Engineers and medics from University of Oxford and King’s College London are building and testing prototypes for rapidly-deployable ventilators for use on COVID-19 patients.
OxVent is a multidisciplinary team of engineers, anaesthetists and surgeons at Oxford and King’s who are building and testing prototypes for such ventilators. The aim is that the ventilators can be built with tools readily available in well-equipped university and small and medium enterprise (SME) workshops.
The ventilators can then be distributed to nearby hospitals quickly, in response to the UK government’s calls to increase the country’s ventilator manufacturing capacity due to COVID-19.
The team are designing a ventilator which is both safe to use and quick to produce. The design aims to exploit off-the-shelf components and equipment which are readily available in universities, SME workshops and industry. This will mean ventilators can be assembled close to their local NHS services and distributed locally according to demand. This is intended to reduce pressure on NHS distribution.
On 20th March, OxVent released video footage of a prototype ventilator showing exhalation and inhalation. The team have been working intensely for 2 weeks. King’s College London have offered the use of their workshops to manufacture/3D print bespoke components, and researchers are hoping to have a workable prototype which would satisfy MHRA (the Medicines and Healthcare products Regulatory Agency) within weeks.
From the team:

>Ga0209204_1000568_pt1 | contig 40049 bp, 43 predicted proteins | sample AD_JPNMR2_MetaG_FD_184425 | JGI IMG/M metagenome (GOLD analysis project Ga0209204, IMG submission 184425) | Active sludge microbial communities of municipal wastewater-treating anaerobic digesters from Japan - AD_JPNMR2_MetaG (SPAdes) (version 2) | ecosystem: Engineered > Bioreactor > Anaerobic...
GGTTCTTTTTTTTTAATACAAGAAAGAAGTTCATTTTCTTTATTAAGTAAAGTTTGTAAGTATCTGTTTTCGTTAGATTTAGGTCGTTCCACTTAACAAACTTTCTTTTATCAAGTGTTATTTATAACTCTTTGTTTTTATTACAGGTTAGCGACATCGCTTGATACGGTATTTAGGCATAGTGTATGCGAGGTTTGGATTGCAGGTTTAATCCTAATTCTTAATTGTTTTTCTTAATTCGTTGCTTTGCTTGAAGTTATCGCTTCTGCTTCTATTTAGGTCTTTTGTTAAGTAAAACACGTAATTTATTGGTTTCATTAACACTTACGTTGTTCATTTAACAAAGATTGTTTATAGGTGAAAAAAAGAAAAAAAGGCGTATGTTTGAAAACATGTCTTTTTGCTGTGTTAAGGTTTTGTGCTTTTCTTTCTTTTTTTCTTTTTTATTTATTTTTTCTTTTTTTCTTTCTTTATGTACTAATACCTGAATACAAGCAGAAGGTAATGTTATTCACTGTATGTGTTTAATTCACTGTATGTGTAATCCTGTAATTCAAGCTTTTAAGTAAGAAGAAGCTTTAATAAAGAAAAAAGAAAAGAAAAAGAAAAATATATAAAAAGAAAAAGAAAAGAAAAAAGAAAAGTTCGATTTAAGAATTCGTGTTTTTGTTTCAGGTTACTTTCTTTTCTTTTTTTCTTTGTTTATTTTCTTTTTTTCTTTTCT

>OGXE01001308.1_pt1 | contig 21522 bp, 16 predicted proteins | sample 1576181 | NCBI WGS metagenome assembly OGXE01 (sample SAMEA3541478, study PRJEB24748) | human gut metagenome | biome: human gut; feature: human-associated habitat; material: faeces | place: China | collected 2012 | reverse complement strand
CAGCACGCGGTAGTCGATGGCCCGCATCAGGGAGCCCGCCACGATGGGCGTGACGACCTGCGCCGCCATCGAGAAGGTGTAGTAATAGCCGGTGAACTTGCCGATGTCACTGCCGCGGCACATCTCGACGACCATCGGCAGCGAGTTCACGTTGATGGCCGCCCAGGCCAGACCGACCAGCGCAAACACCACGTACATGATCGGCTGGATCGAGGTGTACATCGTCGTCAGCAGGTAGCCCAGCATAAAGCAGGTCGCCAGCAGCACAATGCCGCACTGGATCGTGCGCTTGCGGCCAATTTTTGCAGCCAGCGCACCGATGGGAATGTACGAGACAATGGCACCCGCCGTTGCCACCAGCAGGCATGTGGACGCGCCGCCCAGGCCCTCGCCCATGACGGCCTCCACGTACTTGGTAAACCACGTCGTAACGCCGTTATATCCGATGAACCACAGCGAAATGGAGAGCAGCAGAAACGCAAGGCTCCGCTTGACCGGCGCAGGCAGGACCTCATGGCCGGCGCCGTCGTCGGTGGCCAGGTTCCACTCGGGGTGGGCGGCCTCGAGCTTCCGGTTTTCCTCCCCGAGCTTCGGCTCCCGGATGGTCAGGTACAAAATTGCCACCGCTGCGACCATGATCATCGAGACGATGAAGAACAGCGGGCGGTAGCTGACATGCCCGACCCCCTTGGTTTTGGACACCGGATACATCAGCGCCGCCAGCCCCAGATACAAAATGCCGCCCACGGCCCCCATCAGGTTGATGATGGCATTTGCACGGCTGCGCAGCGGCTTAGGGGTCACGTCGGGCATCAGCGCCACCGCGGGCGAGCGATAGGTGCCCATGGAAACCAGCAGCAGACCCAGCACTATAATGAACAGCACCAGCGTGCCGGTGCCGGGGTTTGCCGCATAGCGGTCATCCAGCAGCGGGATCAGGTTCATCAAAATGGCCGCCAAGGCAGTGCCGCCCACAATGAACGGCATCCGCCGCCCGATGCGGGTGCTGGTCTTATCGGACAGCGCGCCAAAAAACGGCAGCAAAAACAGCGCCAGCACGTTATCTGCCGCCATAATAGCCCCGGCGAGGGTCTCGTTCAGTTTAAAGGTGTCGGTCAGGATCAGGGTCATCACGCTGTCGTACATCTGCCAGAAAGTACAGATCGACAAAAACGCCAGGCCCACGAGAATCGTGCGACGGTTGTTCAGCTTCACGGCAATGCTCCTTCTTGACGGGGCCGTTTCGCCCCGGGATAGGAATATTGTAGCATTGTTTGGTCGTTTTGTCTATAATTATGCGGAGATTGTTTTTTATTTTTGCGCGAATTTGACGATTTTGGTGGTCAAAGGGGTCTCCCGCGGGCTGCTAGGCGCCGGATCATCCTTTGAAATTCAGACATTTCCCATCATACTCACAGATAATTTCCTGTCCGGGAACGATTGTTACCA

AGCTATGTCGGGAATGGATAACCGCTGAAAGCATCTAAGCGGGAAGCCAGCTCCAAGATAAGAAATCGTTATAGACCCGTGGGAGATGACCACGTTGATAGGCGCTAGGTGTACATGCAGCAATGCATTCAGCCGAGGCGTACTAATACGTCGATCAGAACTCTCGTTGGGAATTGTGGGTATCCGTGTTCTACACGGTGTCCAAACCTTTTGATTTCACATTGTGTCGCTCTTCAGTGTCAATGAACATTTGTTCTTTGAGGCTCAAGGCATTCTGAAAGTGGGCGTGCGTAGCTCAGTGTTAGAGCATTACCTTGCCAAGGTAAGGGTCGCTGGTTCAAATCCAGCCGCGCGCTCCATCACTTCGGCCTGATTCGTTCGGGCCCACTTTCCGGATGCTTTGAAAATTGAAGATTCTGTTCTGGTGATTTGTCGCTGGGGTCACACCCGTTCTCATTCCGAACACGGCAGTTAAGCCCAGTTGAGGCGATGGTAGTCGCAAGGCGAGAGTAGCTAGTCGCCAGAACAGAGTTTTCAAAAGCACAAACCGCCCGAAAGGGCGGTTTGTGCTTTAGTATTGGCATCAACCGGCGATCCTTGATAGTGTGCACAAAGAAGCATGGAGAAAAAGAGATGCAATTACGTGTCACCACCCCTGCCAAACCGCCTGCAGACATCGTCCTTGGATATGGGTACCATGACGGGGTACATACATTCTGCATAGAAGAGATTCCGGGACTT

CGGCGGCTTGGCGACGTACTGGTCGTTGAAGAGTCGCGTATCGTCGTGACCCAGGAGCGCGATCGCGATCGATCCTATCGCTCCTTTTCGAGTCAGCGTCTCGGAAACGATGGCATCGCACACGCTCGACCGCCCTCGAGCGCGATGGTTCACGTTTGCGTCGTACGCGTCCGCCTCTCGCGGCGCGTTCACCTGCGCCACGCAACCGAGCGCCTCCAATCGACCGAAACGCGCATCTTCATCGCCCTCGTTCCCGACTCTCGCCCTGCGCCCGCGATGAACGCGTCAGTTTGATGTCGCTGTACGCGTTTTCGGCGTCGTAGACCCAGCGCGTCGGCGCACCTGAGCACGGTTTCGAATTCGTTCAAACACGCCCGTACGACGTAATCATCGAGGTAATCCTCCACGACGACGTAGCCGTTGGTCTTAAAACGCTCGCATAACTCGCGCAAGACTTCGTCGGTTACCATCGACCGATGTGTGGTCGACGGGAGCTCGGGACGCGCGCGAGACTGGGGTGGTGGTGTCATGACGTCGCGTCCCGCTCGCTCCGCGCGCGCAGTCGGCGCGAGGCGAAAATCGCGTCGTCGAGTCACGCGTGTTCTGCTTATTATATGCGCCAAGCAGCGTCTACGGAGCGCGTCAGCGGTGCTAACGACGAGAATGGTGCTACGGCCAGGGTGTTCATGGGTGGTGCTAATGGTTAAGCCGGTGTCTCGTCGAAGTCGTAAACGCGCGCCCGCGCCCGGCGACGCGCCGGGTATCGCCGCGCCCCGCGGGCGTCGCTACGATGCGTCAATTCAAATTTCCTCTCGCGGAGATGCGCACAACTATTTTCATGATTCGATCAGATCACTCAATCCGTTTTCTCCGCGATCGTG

- Professor Mark Thompson, leader of Oxford Mechanobiology says: ‘This extraordinary situation demands an extraordinary response and we are pulling all the talents together in an exceptional team combining decades of experience translating research into the clinic, brilliant innovators, and highly skilled technicians.’
- Professor Andrew Farmery, Head of the Nuffield Division of Anaesthetics and of the Respiratory Physiology and Bioengineering Group, says: ‘Ordinarily, to develop a medical device such as this would be a huge task, and would take years. We have designed a simple and robust ventilator which will serve the specific task of managing the very sickest patients during this crisis. By pooling available expertise from inside and outside the University, and making the design freely available to local manufacturers, we are pleased to be able to respond to this challenge so quickly.’
- Dr Federico Formenti, Senior Lecturer in Human Physiology at King’s says: ‘Thinking beyond the current pandemic, we are also aiming to share the know-how and refinement of this relatively inexpensive approach with other countries.’